Jessica Karmasek Aug. 14, 2015, 12:44pm


WASHINGTON (Legal Newsline) - A federal appeals court ruled Thursday that Limelight Networks Inc. is liable for direct infringement of a content delivery patent asserted by Akamai Technologies Inc.

Akamai finally won after a fight over the patent -- U.S. Patent No. 6,108,703 -- that lasted almost a decade.

The patent, of which the Massachusetts Institute of Technology, or MIT, is the assignee and Akamai is the exclusive licensee, claims a method of delivering electronic data using a content delivery network, or CDN.

The goal of a CDN is to serve content to end-users with high availability and high performance. CDNs serve a large portion of the Internet content, including web objects (i.e. text, graphics and scripts), downloadable objects (i.e. media files, software, documents), applications (e-commerce, portals), live streaming media, on-demand streaming media and social networks.

The Federal Circuit’s ruling reinstates a 2008 jury verdict awarded to Akamai for more than $45 million in damages. The verdict was thrown out in 2009.

“We conclude that the facts Akamai presented at trial constitute substantial evidence from which a jury could find that Limelight directed or controlled its customers’ performance of each remaining method step,” the full court wrote in its nine-page opinion.

“As such, substantial evidence supports the jury’s verdict that all steps of the claimed methods were performed by or attributable to Limelight.”

The Federal Circuit said a three-judge panel now must decide the “residual issues.”

The case was returned to the Federal Circuit, which is charged with handling all U.S. patent appeals, by the U.S. Supreme Court. The nation’s high court ruled last June that a defendant is not liable for inducing infringement of a patent when no one has “directly infringed” the patent, reversing the Federal Circuit’s decision.

“The Federal Circuit’s analysis fundamentally misunderstands what it means to infringe a method patent,” Justice Samuel Alito wrote for a unanimous court.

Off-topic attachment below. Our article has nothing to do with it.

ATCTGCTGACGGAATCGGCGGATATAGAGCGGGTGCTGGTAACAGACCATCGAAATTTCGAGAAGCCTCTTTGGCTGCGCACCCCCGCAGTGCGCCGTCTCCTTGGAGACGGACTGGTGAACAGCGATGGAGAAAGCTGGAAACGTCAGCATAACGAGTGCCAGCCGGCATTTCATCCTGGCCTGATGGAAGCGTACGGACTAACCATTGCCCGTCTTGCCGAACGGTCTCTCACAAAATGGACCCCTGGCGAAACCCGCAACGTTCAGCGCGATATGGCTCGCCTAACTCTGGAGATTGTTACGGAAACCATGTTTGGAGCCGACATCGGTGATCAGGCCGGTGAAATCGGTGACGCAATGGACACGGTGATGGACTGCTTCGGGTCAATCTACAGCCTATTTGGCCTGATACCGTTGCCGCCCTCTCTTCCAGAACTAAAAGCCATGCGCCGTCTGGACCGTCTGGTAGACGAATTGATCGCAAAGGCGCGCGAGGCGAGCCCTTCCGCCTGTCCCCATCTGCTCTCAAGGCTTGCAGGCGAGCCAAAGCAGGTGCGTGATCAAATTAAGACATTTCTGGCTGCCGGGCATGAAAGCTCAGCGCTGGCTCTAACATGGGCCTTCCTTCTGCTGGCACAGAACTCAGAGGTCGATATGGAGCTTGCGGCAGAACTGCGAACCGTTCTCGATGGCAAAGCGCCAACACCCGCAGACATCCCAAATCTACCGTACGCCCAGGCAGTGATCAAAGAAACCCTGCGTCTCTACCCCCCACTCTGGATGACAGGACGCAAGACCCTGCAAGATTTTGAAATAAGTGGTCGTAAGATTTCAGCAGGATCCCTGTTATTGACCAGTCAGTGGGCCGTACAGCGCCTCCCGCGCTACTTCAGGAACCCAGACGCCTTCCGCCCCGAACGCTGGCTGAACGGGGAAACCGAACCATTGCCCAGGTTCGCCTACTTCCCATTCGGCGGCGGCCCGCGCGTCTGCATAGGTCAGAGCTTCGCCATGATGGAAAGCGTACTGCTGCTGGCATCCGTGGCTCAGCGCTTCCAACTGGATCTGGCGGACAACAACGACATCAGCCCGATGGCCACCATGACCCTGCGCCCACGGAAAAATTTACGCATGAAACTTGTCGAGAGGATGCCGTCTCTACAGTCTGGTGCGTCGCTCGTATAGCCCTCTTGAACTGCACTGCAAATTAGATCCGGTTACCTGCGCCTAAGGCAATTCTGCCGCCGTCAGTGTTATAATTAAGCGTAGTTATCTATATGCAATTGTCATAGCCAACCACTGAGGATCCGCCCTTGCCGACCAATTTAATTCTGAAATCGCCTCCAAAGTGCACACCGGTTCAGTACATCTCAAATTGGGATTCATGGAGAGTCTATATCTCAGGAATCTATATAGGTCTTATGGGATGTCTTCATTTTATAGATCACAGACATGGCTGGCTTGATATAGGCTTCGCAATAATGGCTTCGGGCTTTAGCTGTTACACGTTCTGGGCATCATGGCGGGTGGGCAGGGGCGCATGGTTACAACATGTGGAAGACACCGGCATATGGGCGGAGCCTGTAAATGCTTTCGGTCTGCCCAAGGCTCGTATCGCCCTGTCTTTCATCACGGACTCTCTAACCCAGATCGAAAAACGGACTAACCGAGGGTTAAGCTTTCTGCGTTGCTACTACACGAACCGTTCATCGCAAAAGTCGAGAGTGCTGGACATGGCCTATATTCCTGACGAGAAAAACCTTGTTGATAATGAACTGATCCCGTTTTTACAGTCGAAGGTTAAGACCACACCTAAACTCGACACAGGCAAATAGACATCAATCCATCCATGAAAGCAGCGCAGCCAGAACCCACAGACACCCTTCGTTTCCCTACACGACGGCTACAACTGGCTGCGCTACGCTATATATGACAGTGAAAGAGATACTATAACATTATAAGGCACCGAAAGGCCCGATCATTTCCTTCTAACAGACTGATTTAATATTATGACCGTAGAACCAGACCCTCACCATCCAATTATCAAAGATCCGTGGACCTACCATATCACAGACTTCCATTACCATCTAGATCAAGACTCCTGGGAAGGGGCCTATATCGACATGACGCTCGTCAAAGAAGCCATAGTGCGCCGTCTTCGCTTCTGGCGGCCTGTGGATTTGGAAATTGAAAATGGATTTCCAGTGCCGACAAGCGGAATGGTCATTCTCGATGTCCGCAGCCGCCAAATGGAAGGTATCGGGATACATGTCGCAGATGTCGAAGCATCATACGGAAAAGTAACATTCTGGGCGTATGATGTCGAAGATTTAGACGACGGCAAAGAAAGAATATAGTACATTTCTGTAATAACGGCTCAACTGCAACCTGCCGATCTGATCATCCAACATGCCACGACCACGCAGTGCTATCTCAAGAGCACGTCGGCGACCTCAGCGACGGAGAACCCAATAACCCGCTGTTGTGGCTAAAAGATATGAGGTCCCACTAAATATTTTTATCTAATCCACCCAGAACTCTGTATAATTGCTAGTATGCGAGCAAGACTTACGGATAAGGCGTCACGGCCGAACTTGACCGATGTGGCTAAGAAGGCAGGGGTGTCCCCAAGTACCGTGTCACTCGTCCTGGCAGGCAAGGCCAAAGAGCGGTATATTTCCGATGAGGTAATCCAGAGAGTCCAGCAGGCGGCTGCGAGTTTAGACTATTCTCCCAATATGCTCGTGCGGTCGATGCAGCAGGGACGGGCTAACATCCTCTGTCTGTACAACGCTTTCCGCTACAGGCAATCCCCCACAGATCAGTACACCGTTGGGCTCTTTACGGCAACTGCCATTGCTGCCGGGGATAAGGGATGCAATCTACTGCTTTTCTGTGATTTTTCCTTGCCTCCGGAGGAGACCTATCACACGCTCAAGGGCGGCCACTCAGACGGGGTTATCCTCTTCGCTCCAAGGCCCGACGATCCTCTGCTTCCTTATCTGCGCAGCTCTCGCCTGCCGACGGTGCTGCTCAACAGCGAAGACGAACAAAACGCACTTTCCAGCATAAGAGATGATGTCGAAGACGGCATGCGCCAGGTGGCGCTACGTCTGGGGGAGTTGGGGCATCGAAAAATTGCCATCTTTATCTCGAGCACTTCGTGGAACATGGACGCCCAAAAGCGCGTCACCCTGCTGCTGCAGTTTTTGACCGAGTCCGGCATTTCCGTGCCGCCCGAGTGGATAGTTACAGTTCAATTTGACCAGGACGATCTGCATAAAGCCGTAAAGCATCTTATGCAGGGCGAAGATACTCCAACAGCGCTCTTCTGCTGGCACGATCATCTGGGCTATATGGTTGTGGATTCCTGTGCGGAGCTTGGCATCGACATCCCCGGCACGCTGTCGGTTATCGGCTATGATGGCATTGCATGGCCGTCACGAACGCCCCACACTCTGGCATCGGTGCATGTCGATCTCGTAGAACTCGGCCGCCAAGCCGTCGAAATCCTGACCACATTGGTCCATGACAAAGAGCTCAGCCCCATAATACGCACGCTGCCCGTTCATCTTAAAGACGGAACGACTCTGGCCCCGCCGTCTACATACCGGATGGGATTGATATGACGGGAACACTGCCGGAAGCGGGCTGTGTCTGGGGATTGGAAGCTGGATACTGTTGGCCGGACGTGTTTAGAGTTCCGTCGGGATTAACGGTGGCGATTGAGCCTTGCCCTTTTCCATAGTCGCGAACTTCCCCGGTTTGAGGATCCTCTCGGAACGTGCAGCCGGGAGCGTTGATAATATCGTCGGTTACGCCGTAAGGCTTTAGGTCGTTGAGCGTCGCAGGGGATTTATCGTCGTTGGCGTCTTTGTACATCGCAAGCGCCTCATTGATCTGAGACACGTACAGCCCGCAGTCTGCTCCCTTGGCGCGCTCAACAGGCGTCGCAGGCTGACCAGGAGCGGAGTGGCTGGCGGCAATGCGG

“A method patent claims a number of steps; under this Court’s case law, the patent is not infringed unless all the steps are carried out.”

Limelight, which petitioned the nation’s high court to review the case, also operates a CDN and carries out several of the steps claimed in the ‘703 patent.

The patent provides for the designation of certain components of a content provider’s website -- often large files, such as video or music files -- to be stored on Akamai’s servers and accessed from those servers by Internet users.

That process of designating components to be stored on Akamai’s servers is known as “tagging.”

Instead of tagging those components of its customers’ websites that it intends to store on its servers, Limelight requires its customers to do their own tagging.

Despite that fact, MIT and Akamai filed suit in 2006. They claim Limelight “provides instructions and offers technical assistance” to its customers regarding how to tag.

Akamai said Thursday it was “extremely pleased” with the Federal Circuit’s decision.

“Akamai is at the forefront of innovation on the Internet and today’s ruling recognizes the strength of our intellectual property,” said Aaron Ahola, deputy general counsel at Akamai.

“We believe strongly that a company’s intellectual property is a vital asset which must be defended to protect shareholder value.”

Limelight said it is studying “all options” and determining its next steps.

“The company believes its balance sheet is strong enough to continue to invest in the business and respond to any potential outcome in its continuing court battle with Akamai,” it said in a statement Thursday.

But the company said it would not allow the ruling to “distract” it from serving its customers.

“We are disappointed this outcome isn’t aligned with the recent rulings in our favor, which were supported by many global technology and industry leading companies, and are determined to continue the process,” said Bob Lento, Limelight’s chief executive officer.

He added, “Our business is strong and gaining strength. Our network traffic is growing at a record pace. We are investing in our business, improving margins and are confident of our future.”

Limelight contends the technical architecture at issue hasn’t been in use at the company for “many years.”

From Legal Newsline: Reach Jessica Karmasek by email at patents@legalnewsline.com.

More News